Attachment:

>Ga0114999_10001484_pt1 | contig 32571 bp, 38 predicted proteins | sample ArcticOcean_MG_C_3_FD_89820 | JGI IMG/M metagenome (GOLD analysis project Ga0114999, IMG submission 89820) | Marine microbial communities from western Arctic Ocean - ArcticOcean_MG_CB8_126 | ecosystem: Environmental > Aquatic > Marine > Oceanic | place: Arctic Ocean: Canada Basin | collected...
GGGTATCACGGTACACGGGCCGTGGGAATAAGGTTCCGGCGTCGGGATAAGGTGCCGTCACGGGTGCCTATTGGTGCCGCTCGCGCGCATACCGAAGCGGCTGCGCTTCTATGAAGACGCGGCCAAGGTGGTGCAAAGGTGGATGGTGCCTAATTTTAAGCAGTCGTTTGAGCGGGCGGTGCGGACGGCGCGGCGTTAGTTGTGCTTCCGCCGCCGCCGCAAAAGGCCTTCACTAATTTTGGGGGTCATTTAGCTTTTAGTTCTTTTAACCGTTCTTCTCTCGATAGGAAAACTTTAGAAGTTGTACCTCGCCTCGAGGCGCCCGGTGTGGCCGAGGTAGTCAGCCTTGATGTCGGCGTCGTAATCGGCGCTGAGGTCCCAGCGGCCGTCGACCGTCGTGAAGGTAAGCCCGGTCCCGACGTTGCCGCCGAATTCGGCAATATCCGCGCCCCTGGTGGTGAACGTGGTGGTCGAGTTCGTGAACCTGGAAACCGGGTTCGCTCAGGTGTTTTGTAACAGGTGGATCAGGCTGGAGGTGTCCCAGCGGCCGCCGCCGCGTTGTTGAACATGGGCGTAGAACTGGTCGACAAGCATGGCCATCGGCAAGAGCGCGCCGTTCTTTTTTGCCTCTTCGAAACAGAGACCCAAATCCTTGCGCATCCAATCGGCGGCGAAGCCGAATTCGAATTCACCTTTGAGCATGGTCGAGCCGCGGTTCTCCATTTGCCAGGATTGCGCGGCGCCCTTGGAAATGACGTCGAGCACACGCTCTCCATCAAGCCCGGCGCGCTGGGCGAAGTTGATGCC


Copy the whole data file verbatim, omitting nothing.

>Ga0114999_10001484_pt1 | contig 32571 bp, 38 predicted proteins | sample ArcticOcean_MG_C_3_FD_89820 | JGI IMG/M metagenome (GOLD analysis project Ga0114999, IMG submission 89820) | Marine microbial communities from western Arctic Ocean - ArcticOcean_MG_CB8_126 | ecosystem: Environmental > Aquatic > Marine > Oceanic | place: Arctic Ocean: Canada Basin | collected...
GGGTATCACGGTACACGGGCCGTGGGAATAAGGTTCCGGCGTCGGGATAAGGTGCCGTCACGGGTGCCTATTGGTGCCGCTCGCGCGCATACCGAAGCGGCTGCGCTTCTATGAAGACGCGGCCAAGGTGGTGCAAAGGTGGATGGTGCCTAATTTTAAGCAGTCGTTTGAGCGGGCGGTGCGGACGGCGCGGCGTTAGTTGTGCTTCCGCCGCCGCCGCAAAAGGCCTTCACTAATTTTGGGGGTCATTTAGCTTTTAGTTCTTTTAACCGTTCTTCTCTCGATAGGAAAACTTTAGAAGTTGTACCTCGCCTCGAGGCGCCCGGTGTGGCCGAGGTAGTCAGCCTTGATGTCGGCGTCGTAATCGGCGCTGAGGTCCCAGCGGCCGTCGACCGTCGTGAAGGTAAGCCCGGTCCCGACGTTGCCGCCGAATTCGGCAATATCCGCGCCCCTGGTGGTGAACGTGGTGGTCGAGTTCGTGAACCTGGAAACCGGGTTCGCTCAGGTGTTTTGTAACAGGTGGATCAGGCTGGAGGTGTCCCAGCGGCCGCCGCCGCGTTGTTGAACATGGGCGTAGAACTGGTCGACAAGCATGGCCATCGGCAAGAGCGCGCCGTTCTTTTTTGCCTCTTCGAAACAGAGACCCAAATCCTTGCGCATCCAATCGGCGGCGAAGCCGAATTCGAATTCACCTTTGAGCATGGTCGAGCCGCGGTTCTCCATTTGCCAGGATTGCGCGGCGCCCTTGGAAATGACGTCGAGCACACGCTCTCCATCAAGCCCGGCGCGCTGGGCGAAGTTGATGCC